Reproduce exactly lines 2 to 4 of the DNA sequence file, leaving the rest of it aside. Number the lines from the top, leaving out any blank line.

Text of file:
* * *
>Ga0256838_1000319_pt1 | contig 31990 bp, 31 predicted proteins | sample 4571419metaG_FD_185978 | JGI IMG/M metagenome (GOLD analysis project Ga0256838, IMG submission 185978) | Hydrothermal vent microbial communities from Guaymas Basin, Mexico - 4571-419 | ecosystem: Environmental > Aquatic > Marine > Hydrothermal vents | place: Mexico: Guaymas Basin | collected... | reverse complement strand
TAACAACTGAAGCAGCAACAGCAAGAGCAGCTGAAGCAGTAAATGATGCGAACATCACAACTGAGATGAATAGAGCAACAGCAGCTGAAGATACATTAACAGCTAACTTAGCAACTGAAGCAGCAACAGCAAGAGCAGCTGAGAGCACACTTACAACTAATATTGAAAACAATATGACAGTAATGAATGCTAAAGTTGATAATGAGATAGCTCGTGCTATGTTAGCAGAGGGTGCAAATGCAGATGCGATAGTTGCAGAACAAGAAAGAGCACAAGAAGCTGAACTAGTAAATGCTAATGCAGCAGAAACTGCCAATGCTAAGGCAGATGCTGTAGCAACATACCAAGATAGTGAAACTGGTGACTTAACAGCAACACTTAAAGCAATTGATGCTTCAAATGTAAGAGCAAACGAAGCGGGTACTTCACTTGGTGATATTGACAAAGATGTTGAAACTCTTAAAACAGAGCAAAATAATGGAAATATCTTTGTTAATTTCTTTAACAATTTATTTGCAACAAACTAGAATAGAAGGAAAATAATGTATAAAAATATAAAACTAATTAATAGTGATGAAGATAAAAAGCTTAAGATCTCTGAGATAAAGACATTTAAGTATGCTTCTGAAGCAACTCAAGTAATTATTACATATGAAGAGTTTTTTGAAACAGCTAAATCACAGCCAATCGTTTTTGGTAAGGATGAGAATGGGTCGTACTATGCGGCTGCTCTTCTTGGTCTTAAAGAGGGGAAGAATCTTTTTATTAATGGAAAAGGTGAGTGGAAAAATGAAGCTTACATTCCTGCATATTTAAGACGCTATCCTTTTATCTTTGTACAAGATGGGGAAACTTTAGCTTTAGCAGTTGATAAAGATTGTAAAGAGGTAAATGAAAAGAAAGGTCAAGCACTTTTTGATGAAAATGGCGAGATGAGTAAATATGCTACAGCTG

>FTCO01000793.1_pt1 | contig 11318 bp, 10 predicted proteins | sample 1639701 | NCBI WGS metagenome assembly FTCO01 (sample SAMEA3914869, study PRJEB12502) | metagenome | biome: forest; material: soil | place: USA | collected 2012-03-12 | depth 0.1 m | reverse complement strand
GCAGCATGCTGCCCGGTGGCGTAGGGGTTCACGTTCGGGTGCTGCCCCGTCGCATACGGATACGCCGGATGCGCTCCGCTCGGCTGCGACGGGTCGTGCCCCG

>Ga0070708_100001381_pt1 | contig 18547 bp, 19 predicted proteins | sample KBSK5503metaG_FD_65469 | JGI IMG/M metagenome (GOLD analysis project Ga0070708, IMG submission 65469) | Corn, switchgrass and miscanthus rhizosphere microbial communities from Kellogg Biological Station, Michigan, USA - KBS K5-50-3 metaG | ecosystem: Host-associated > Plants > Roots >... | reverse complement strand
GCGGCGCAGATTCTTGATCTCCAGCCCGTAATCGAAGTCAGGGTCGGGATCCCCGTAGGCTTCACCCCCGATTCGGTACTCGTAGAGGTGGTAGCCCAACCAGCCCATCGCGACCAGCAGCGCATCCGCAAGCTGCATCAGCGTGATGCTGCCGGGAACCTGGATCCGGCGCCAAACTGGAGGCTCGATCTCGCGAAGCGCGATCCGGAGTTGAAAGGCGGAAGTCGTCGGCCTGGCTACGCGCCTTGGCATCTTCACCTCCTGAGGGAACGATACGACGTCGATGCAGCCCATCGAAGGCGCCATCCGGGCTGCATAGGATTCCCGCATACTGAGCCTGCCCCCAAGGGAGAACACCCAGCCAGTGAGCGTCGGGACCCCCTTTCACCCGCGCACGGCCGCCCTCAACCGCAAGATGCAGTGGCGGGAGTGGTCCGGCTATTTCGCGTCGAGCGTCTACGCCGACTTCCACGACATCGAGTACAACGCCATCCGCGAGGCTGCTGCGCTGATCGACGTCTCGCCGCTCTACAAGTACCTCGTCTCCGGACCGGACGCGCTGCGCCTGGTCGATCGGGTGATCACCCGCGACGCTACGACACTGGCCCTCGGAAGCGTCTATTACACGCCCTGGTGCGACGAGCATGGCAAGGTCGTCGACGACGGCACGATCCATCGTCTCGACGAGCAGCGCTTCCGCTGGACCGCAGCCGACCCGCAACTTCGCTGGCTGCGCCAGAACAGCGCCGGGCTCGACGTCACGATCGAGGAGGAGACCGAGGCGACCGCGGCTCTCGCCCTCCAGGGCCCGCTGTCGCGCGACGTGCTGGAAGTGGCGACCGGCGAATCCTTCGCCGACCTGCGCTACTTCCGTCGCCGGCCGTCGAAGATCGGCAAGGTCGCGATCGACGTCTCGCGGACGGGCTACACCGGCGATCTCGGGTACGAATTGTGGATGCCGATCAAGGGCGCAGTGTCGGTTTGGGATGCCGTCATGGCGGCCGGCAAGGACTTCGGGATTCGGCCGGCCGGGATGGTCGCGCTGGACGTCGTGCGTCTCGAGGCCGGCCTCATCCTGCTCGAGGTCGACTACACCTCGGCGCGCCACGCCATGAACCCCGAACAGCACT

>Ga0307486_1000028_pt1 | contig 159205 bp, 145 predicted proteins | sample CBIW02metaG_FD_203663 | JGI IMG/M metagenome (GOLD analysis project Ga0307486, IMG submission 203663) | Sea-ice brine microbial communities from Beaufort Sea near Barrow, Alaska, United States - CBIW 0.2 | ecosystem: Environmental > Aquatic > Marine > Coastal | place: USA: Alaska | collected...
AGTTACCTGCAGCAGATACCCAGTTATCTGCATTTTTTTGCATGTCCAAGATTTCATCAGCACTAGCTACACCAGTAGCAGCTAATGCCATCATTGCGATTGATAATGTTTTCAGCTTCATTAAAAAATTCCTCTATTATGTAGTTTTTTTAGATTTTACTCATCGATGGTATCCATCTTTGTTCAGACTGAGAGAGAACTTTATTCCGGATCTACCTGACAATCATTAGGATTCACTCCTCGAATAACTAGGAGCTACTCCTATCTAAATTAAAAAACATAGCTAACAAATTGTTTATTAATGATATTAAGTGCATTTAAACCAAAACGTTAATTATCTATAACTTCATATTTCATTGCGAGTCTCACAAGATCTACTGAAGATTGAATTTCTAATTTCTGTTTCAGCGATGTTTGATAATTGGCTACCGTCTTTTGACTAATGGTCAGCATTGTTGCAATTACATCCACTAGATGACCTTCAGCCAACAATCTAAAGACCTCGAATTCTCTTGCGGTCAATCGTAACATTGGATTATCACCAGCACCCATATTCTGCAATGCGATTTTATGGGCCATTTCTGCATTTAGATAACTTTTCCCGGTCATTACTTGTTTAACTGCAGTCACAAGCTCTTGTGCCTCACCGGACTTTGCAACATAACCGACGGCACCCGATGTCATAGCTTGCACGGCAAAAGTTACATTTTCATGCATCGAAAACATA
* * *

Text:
TAACAACTGAAGCAGCAACAGCAAGAGCAGCTGAAGCAGTAAATGATGCGAACATCACAACTGAGATGAATAGAGCAACAGCAGCTGAAGATACATTAACAGCTAACTTAGCAACTGAAGCAGCAACAGCAAGAGCAGCTGAGAGCACACTTACAACTAATATTGAAAACAATATGACAGTAATGAATGCTAAAGTTGATAATGAGATAGCTCGTGCTATGTTAGCAGAGGGTGCAAATGCAGATGCGATAGTTGCAGAACAAGAAAGAGCACAAGAAGCTGAACTAGTAAATGCTAATGCAGCAGAAACTGCCAATGCTAAGGCAGATGCTGTAGCAACATACCAAGATAGTGAAACTGGTGACTTAACAGCAACACTTAAAGCAATTGATGCTTCAAATGTAAGAGCAAACGAAGCGGGTACTTCACTTGGTGATATTGACAAAGATGTTGAAACTCTTAAAACAGAGCAAAATAATGGAAATATCTTTGTTAATTTCTTTAACAATTTATTTGCAACAAACTAGAATAGAAGGAAAATAATGTATAAAAATATAAAACTAATTAATAGTGATGAAGATAAAAAGCTTAAGATCTCTGAGATAAAGACATTTAAGTATGCTTCTGAAGCAACTCAAGTAATTATTACATATGAAGAGTTTTTTGAAACAGCTAAATCACAGCCAATCGTTTTTGGTAAGGATGAGAATGGGTCGTACTATGCGGCTGCTCTTCTTGGTCTTAAAGAGGGGAAGAATCTTTTTATTAATGGAAAAGGTGAGTGGAAAAATGAAGCTTACATTCCTGCATATTTAAGACGCTATCCTTTTATCTTTGTACAAGATGGGGAAACTTTAGCTTTAGCAGTTGATAAAGATTGTAAAGAGGTAAATGAAAAGAAAGGTCAAGCACTTTTTGATGAAAATGGCGAGATGAGTAAATATGCTACAGCTG

>FTCO01000793.1_pt1 | contig 11318 bp, 10 predicted proteins | sample 1639701 | NCBI WGS metagenome assembly FTCO01 (sample SAMEA3914869, study PRJEB12502) | metagenome | biome: forest; material: soil | place: USA | collected 2012-03-12 | depth 0.1 m | reverse complement strand
GCAGCATGCTGCCCGGTGGCGTAGGGGTTCACGTTCGGGTGCTGCCCCGTCGCATACGGATACGCCGGATGCGCTCCGCTCGGCTGCGACGGGTCGTGCCCCG